landfills for them. The utter intellectual dishonesty
and sheer, neuron-apoptosing stupidity behind these
images makes baby Jesus weep. Sure, they say in the ad
dthat they only want to tell you "not to take the risk"
and to demand "mercury-free" vaccines, but in reality,
this is of a piece with SafeMinds' general anti-vaccine
stance. This is made plain in a followup video SafeMinds
released the other day. If the first video was the
media-friendly mild plea, this one goes full-on
conspiracy-mongering anti-vax crazy:

Let's see. Voice of doom narrator? Check. Montage of
mainstream media and blogs arguing against SafeMinds as
though in a conspiracy? Check. The narrator intones
ominously, "Listen to mainstream science and the media,
and you might think the vaccine-autism debate is over
and done with. The 'vaccines don't cause autism'
drumbeat is steady."

Why, yes. Yes it is. From a scientific standpoint, the
vaccine-autism "debate" (in reality a manufactroversy or
pseudodebate) is over and done with. It has been for a
long time. In fact, even though I've criticized her for
being a little careless with her facts from time to
time, I really liked one of the clips in the video
featuring Dr. Nancy Snyderman. In it Dr. Snyderman
repeatedly and aggressively slapped down the annoying
Matt Lauer when he kept referring to the vaccine-autism
link as "controversial," telling him (quite correctly)
it is not controversial--because it isn't controversial
among scientists and physicians. As I'm wont to say from
time to time, from a scientific standpoint, the vaccine-
autism hypothesis is pining for the fjords. It's passed
on! This hypothesis is no more! It has ceased to be!
It's expired and gone to meet its maker! It's a stiff!
Bereft of life, it rests in peace! (Except that it
doesn't; it's a zombie that keeps rising from the dead.)
Its metabolic processes are now history! It's kicked the
bucket, it's shuffled off its mortal coil, run down the
curtain and joined the bleedin' choir invisible!!

It is an ex-hypothesis, and, yes, I do so love Monty
Python's Dead Parrot Sketch.

The room temperature nature and lack of scientific
metabolic activity of the vaccine-autism hypothesis
don't stop Bernadine Healy, though. How predictable.
Ever since Bernadine Healy went over to the dark side in
order to become Age of Autism's Person of the Year for
2008 for her increasing flirtation with the anti-vaccine
movement, she's become the go-to woman for anti-vaccine
crankery. I've discussed Healy on more than one occasion
here; I don't feel an obligation to discuss her again
other than to point out that she's become a hack of
late. But because she was the Director of the NIH back
in the 1990s, she's the best friends anti-vaccine loons
could ever have because she grants them the patina of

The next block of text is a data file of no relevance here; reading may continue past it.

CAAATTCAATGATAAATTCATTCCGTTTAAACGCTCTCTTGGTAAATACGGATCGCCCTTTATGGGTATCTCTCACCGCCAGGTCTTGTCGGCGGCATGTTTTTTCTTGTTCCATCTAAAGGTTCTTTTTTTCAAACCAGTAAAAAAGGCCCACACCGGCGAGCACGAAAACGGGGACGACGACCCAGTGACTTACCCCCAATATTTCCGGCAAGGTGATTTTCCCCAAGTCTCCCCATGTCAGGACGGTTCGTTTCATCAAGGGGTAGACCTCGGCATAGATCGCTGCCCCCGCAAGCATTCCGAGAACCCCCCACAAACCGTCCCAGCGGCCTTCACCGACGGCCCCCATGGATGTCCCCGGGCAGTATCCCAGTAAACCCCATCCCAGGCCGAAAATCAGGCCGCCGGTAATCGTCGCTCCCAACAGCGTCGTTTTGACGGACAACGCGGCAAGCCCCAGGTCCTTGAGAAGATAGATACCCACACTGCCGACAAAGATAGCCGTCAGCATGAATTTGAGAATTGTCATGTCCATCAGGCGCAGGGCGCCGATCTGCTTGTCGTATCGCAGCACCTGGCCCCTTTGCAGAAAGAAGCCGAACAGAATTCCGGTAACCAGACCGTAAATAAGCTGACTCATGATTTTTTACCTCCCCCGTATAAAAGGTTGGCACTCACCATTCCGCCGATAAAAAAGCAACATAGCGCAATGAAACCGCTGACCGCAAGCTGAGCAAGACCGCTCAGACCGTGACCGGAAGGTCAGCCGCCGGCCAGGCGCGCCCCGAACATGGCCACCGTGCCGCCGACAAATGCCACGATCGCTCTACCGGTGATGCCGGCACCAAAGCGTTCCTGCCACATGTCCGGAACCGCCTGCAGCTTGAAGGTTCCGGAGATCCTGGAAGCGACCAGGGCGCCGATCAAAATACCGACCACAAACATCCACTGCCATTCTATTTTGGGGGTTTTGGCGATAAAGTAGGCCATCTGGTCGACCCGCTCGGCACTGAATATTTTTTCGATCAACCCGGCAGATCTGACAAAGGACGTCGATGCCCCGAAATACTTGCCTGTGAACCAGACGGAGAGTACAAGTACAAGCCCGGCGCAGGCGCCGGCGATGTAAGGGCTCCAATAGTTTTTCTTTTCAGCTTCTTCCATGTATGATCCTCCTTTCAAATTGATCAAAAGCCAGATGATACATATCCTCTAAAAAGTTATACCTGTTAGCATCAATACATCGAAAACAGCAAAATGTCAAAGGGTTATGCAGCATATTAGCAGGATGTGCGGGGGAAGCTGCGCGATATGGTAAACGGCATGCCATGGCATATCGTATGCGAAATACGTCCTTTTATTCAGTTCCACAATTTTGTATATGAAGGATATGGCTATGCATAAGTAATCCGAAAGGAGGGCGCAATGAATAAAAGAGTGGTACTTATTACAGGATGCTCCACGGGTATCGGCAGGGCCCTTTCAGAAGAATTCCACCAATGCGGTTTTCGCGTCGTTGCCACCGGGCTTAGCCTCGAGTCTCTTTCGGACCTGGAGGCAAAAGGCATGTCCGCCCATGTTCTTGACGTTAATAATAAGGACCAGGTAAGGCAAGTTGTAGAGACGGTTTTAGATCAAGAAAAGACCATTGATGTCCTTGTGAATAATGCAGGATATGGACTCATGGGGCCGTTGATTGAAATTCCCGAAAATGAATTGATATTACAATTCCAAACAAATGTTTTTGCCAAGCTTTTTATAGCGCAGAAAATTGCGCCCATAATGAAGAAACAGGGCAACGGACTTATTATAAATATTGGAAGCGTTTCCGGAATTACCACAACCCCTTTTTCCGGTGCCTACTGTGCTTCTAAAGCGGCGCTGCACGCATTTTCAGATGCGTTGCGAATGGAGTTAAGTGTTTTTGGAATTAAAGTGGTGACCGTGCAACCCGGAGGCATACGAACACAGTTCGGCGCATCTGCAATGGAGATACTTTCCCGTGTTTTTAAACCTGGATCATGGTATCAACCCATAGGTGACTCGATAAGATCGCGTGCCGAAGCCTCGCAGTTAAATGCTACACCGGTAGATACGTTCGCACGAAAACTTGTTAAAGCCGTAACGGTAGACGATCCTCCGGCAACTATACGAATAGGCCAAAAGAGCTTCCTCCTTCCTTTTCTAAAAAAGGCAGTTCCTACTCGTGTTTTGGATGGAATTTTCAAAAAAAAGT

scientific respectability. In fact, she's the first
person shown after the voice of doom intones that "not
all scientists agree." Just as creationists and global
warming denialists trot out scientists with no
experience or training in evolution or climate science
to attack the scientific consensus, SafeMinds trots out
Bernadine Healy when the need arises, as it apparently
did here. Elsewhere, it'll trot out Boyd Haley and other
scientists from unrelated disciplines.

While viewing this video, like Autism News Beat, I felt
as though I were taking a trip down memory lane to
peruse the anti-vaccine movement's greatest hits. It's
all there, the rebranding of autism as a mitochondrial
disease in the Hannah Poling case, the Bailey Banks
case, claims that the government has compensated
children for vaccine-induced autism, and a number of
anti-vaccine tropes. Given that Autism News Beat has
refuted each of the points in the SafeMinds video, I'll
refer you there. The video concludes with the voice of
doom intoning, "So, as you see, vaccines don't cause
autism, except for when they do." Bravo for the pure
propaganda.

That SafeMinds even had to do this video is rather
telling. Five years ago, which is when I got involved in
refuting the lies of the anti-vaccine movement in a big
way, news coverage of the vaccine-autism manufactroversy
was nearly always credulous, giving far more credence to
the proposed link than the science would indicate.
SafeMinds and other anti-vaccine groups were given
prominent coverage; even J.B Handley appeared regularly
on TV and radio. Over the last year or two, I've noticed
a welcome new trend in that the media is actually
starting to demonstrate a bit of skepticism and, far
more often than I can recall, getting the story right.
Most likely this is because of outbreaks of vaccine-
preventable diseases in populations with low vaccine
uptake coupled with a continual drumbeat of scientific
studies that have asked the question whether vaccines